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After years of complaints about the unnecessary regulations overburdening the mortgage industry, many people are probably happy that the new administration is keeping its word regarding bridling, and even eliminating, the actual number of them. However, we should not celebrate too soon; instead, we should take a close look at what actually happens when you try to eliminate two regulations for every one created.

Just like in two-for-one shopping deals, there are downsides to this seemingly good deal. Usually, the deal applies to items that are the same or equal value and that is all. You get a deal, and you go home and enjoy your deal. When it comes to eliminating regulations, the process is not as easy as ordering it done. Under the executive order, for each new rule created, federal agencies must identify at least two to be repealed. In addition to the identification, the directive states the agency must make sure the total cost of all new regulations is zero. What is unclear is how the agency defines "regulation." Coincidentally, the agency that has the say the authority to determine that, the Office of Management and Budget, does not currently have a director. This yet-to-be-determined person could also decide whether there should be exemptions to this order beyond those for military, national security and foreign affairs functions.

The time and effort required to remove the regulation's mandates could prove more onerous than simply complying, a tall order for companies that have already come through the fire of regulatory implementation.

It is easy to discuss change from board rooms, or over drinks and dinner. The idea that fewer regulations will loosen credit in the industry and add more jobs in others is a nice thought. Hypothetical scenarios do not leave room for the intricacies or the true cost of change. The people on the front lines actually doing the work know that it takes far more planning, effort and capital — both human and financial — to actually implement change. It can be needlessly disruptive to say the least. For instance, calling for the dismantling of agencies such as the Consumer Financial Protection Bureau, Fannie Mae and Freddie Mac has been a constant in the industry for years. However, the processes by which that can happen, and what the industry will look like after those entities are gone or modified, are larger questions without clear answers.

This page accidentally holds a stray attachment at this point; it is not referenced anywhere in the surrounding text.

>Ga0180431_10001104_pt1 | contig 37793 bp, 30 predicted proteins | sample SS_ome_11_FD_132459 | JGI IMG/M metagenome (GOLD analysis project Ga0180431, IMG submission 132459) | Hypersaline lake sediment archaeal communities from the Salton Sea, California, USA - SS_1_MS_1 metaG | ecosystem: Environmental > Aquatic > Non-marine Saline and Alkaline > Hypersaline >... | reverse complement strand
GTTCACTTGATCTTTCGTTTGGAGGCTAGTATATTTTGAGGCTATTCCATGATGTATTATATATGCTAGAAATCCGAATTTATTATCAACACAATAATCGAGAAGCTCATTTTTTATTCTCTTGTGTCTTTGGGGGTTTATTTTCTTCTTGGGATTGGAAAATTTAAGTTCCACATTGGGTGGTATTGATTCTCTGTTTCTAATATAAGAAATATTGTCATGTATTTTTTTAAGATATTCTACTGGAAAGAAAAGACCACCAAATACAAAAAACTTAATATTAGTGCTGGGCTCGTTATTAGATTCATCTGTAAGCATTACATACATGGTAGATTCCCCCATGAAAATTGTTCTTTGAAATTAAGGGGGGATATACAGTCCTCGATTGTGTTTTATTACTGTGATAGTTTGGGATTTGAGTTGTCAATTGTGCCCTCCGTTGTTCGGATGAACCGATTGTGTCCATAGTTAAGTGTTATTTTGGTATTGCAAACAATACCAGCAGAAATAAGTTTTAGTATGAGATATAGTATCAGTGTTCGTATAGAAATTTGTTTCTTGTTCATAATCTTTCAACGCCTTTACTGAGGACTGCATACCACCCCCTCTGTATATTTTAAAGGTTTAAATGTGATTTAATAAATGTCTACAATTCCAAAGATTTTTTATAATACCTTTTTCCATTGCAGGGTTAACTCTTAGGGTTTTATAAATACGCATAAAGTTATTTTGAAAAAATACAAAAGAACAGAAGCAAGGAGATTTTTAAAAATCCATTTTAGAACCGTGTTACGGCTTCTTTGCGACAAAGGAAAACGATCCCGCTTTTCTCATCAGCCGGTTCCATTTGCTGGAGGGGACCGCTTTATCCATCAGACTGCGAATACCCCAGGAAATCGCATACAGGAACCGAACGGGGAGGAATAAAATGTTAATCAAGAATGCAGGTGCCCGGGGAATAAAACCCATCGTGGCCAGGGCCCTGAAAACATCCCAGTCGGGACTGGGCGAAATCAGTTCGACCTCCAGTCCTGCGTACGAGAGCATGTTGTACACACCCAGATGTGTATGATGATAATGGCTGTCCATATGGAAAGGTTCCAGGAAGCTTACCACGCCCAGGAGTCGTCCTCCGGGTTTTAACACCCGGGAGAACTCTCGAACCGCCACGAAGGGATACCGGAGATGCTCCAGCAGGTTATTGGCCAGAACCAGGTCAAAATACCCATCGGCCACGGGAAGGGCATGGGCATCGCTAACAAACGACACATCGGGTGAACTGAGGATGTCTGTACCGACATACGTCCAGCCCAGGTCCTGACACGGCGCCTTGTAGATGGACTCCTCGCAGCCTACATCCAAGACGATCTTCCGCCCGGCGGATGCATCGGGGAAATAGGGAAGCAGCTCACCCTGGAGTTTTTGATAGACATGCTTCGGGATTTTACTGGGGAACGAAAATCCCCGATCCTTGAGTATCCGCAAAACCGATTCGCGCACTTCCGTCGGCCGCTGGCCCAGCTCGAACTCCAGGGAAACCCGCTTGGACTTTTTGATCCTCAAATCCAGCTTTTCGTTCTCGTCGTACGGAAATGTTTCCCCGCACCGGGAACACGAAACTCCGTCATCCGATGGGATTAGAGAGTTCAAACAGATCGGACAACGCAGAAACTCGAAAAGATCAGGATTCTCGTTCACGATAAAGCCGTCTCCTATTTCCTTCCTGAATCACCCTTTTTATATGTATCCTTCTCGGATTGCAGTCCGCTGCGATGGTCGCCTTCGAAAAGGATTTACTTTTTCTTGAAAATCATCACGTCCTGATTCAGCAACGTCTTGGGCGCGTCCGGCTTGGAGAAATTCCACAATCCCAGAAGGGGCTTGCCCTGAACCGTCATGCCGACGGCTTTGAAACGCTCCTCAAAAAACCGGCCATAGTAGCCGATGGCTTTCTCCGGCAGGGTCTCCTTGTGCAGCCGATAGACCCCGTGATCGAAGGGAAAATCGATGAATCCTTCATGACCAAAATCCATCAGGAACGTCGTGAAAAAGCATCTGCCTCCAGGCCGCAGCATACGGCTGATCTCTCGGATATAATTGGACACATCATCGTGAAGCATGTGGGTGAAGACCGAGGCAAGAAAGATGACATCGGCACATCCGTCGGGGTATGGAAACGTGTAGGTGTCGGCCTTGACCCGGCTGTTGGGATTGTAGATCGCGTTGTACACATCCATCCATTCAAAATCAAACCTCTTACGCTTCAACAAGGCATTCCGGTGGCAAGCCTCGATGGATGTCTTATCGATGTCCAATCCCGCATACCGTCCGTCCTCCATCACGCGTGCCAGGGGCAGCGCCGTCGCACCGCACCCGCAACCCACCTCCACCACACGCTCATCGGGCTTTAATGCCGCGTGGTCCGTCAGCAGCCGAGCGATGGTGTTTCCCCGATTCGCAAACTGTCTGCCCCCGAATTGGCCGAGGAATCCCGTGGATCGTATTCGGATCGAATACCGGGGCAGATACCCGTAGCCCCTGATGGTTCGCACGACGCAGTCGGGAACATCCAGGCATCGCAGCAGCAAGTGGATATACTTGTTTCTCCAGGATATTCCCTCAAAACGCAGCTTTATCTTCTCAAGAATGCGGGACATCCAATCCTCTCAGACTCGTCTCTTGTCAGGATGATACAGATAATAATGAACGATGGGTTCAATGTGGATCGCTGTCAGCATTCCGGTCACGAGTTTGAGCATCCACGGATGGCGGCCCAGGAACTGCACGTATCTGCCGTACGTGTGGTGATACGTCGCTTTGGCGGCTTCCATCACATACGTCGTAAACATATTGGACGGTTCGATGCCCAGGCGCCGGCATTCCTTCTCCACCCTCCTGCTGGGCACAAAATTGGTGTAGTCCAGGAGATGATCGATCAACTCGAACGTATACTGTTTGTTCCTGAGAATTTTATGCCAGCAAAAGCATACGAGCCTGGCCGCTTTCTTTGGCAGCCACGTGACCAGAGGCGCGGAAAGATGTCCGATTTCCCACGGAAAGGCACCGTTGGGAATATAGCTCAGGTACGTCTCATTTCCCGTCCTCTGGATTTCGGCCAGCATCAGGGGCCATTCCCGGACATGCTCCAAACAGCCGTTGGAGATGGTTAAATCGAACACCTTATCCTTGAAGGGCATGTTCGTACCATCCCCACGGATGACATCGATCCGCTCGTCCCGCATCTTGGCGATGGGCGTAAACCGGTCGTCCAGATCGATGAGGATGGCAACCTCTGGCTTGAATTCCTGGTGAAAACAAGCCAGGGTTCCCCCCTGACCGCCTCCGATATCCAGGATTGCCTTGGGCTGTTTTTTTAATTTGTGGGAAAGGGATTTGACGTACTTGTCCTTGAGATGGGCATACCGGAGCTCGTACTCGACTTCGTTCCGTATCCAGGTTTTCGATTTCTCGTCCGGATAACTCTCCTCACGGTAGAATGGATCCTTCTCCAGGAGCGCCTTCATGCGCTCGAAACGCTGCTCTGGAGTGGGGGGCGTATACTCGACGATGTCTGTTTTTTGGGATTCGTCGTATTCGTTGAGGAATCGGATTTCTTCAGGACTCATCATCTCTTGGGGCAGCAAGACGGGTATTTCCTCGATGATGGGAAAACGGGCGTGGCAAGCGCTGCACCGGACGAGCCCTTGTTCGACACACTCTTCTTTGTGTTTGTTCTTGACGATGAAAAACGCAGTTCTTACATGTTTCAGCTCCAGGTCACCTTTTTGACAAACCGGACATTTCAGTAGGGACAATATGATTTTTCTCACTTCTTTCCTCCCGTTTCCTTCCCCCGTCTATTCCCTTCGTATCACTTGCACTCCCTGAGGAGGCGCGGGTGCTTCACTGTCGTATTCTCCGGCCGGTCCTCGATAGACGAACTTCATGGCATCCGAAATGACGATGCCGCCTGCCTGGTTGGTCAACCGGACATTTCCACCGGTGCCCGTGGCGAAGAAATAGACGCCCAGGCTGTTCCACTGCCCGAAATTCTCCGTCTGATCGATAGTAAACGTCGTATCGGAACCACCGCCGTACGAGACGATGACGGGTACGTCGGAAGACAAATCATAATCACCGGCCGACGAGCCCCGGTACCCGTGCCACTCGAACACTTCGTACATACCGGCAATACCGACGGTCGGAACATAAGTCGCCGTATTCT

Regardless of the end goal, or even the process, around regulatory change, lenders and servicers cannot hesitate in implementing technology. Not technology for technology's sake, but systems that are flexible and robust enough to allow companies to be compliant now and after the regulatory dust settles. It took years for the industry to acclimate and implement the regulations put in place as a result of Dodd-Frank. This new disruption could have the opposite effect of the desired results. How will eliminating these regulations affect the origination and servicing processes and ultimately, the borrower?

Having the proper systems in place will allow companies to maintain their day-to-day efforts without having to make drastic business shifts just for the sake of new or eliminated regulations. Delaying technology adoption could be a dire mistake that would end up costing companies more time, effort and money than simple compliance.

Sanjeev Dahiwadkar is the president and CEO of IndiSoft.